Such is the notorious “Sickle” route on 26,545-foot Annapurna – “part of the most exclusive of all mountain groups” the Himalayas. The “Sickle” is appropriately named for even as with the smooth or serrated blade that when swung can clear a swath of everything within its path, so at 18,500 feet to reach Camp 2 (of 5) a half-mile-wide chute – down which avalanches roar at random, terrifyingly descending into the funnel and then over and down obliterating every vestige of life – must be crossed, and re-crossed, and crossed again ferrying forty-pound packs that only a sprint, if you’re lucky enough to be near the edge, presents any hope should the horrific sound of the ultimate in mountain terrors be heard.
At times it seems “the whole mountain has given way.”
Enjoying the view from the middle of the monster would be ludicrous. Even stopping the very few minutes it would take to attach crampons is to be too late.
Get out. Now.
In recounting the story of the expedition leader, Michael Useem in his book “The Leadership Moment” writes that Arlene Blum “carried responsibility for all those who would cross.”
Not switchback but cross. Not hang out but get through. Emphasis upon reaching the other side.
Quickly. Make haste even.
Clearly, leaders bear more than the physical burdens of day-to-day decisions on their back. The people who follow in traversing each crevasse or crisis are their responsibility as well.
Accordingly, with regards gambling anyway, the TNT back then concluded, “get Lakewood out of the business of taking money from vulnerable people.”
But that was then and this is now.
Now, mystifyingly, it appears the TNT has made camp in the middle given, with regards smoking, it is “not so sure.”
Not so sure?
When CBS recently reported that “CVS Caremark, the nation’s second-largest pharmacy chain, had announced it will stop selling tobacco products at its more than 7,600 drugstores,” the common reaction was the expected, ‘Are you kidding? Are you sure?’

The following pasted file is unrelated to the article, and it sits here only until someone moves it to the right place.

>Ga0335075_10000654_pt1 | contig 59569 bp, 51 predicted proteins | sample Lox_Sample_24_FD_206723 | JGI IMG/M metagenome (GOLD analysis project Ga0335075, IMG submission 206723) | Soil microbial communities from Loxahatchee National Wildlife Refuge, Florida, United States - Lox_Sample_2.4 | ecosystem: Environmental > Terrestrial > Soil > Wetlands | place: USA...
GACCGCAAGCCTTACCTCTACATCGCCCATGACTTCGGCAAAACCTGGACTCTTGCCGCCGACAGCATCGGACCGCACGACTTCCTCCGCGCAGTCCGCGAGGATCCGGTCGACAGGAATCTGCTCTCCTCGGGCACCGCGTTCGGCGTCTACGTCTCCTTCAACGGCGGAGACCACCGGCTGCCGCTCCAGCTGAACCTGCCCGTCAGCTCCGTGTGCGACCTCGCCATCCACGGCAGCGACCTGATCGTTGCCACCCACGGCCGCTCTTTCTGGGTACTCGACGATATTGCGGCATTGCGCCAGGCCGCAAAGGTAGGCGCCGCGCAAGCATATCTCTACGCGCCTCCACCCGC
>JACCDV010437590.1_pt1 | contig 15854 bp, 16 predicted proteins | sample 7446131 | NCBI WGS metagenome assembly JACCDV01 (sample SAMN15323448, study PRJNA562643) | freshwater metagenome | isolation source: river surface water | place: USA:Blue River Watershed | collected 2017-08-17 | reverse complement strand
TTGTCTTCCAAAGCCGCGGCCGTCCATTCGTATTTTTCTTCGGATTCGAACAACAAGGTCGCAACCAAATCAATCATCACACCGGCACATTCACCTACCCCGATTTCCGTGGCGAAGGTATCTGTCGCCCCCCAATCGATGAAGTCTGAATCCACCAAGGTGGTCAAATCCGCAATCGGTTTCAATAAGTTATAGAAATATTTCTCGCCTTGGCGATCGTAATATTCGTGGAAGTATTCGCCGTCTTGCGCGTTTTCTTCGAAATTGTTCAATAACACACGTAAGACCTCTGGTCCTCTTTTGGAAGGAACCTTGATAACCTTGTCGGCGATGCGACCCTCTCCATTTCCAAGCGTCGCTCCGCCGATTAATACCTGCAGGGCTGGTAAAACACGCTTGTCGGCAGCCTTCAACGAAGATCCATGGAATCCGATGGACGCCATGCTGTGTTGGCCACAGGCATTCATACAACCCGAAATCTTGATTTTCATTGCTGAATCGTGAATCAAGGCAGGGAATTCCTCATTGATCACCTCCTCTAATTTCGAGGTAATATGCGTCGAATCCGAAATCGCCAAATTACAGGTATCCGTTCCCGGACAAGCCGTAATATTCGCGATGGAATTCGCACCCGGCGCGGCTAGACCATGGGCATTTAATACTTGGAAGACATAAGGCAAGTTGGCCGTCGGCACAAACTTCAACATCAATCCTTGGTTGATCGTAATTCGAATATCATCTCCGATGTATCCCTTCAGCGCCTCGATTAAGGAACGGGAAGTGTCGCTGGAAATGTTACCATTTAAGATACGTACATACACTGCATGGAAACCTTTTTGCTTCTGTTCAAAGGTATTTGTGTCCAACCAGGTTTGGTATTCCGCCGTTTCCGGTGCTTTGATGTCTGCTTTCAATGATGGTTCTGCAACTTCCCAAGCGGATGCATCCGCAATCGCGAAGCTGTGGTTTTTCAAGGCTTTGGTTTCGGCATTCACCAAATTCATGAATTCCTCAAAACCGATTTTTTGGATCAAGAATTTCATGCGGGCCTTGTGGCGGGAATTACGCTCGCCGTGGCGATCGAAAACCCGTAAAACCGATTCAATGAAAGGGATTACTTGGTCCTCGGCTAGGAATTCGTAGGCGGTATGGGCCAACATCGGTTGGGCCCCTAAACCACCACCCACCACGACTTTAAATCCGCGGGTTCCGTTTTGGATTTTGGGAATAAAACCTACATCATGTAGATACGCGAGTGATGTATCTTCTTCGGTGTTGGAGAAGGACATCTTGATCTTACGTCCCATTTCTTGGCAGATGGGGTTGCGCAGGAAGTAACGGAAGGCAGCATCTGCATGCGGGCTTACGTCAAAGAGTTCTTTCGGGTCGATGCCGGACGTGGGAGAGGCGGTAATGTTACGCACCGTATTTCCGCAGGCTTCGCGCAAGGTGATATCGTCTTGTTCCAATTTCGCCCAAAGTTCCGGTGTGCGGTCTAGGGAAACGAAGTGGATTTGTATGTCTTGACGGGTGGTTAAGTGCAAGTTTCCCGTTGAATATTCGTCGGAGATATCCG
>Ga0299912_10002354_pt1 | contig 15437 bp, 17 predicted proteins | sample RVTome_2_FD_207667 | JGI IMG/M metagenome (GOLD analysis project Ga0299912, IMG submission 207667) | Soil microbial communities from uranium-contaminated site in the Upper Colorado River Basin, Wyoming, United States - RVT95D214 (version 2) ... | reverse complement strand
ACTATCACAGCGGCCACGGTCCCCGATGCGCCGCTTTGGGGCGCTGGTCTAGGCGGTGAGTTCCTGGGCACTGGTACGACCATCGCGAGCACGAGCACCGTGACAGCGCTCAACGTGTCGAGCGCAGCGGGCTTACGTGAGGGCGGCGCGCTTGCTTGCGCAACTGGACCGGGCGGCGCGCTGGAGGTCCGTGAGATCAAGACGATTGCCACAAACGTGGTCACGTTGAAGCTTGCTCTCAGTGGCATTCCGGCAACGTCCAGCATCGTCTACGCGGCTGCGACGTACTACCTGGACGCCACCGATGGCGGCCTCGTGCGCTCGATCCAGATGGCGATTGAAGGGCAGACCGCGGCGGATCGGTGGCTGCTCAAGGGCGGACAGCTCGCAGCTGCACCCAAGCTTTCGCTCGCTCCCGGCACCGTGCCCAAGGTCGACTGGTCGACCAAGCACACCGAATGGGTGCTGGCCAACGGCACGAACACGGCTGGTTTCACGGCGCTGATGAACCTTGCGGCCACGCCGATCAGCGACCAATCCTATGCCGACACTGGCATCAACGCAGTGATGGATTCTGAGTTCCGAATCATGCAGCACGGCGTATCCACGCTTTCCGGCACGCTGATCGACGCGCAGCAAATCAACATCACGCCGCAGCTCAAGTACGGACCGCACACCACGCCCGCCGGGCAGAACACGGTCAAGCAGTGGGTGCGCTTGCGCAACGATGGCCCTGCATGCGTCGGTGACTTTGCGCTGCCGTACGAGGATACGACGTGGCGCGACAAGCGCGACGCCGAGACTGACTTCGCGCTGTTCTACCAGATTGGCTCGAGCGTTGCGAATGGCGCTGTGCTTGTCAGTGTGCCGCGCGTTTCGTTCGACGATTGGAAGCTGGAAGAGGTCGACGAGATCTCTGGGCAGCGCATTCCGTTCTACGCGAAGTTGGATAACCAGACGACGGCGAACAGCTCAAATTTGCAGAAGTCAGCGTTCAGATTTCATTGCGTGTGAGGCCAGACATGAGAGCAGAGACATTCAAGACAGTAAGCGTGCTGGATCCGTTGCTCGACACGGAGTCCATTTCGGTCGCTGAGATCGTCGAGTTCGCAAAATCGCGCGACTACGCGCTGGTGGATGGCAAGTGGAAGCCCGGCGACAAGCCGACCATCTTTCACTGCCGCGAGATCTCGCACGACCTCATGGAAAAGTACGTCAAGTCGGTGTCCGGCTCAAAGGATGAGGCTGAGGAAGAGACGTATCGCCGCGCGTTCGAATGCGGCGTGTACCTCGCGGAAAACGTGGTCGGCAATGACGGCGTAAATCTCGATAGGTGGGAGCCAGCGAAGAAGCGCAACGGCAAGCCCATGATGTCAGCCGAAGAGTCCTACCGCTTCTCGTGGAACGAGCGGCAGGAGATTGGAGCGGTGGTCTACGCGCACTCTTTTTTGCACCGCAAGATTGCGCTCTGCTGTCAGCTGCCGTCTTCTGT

No, CVS wasn’t kidding. Yes, CVS was sure they knew what they were doing. In fact the company was $2 billion sure – the amount they understood their decision would cost them in lost revenue.
Notwithstanding the bottom line, providing health care was CVS Cavemark’s top priority.
“The company said, ‘The sale of tobacco products is inconsistent with our purpose — helping people on their path to better health.’”
“A smart move” – away from the danger zone – wrote the editorial board of The Washington Post.
“As the chain seeks closer ties with hospital groups and doctor practices, said Dr. Troyen A. Brennan, chief medical officer for CVS, ‘one of the first questions they ask us is: Well, if you’re going to be part of the health-care system, how can you continue to sell tobacco products?’” To which the good doctor replied, “There’s really no good answer to that at all.”
“How true, and how honest to say so,” declared the Post’s editorial.
“Symbolically,” concluded the Post, “CVS has taken a big step. The effort to curb smoking began with small text-only pack warnings and moved on to indoor smoking bans, restrictions on advertising and promotion, media campaigns and tax increases. Now, a major retail chain is standing up to be counted — declaring ‘CVS quits for good’ — and that is a bright spot in a long, unfinished struggle to end habits that are proven to kill.”
“Habits proven to kill.”
Standing up, not standing still with regards “habits proven to kill.” Then taking the next step, and moving on and up.
Likewise when Merck and Company in 1987 – another of Useem’s accounts of what constitutes leadership in addition to that of Blum’s Annapurna – went ahead with the development of a drug to cure river blindness for which “85 million people were at risk in thirty-five developing countries, 20 million people afflicted worldwide, a third of a million completely blind,” sometimes cutting “life expectancy by a third or more,” Merck, one of the nation’s leading pharmaceutical firms, proceeded knowing full well those who needed the drug couldn’t afford it – an outlay of $200 million.
And in so doing they declared the drug would be free.
Were they sure? One-fifth of a billion dollars – and counting – sure.
Like CVS so Merck: “We are in the business of preserving and improving human life. All of our actions must be measured by our success in achieving this goal.”
What business is the City of Lakewood in?
“Improving the quality of life” is what they say.
What they mean remains to be seen.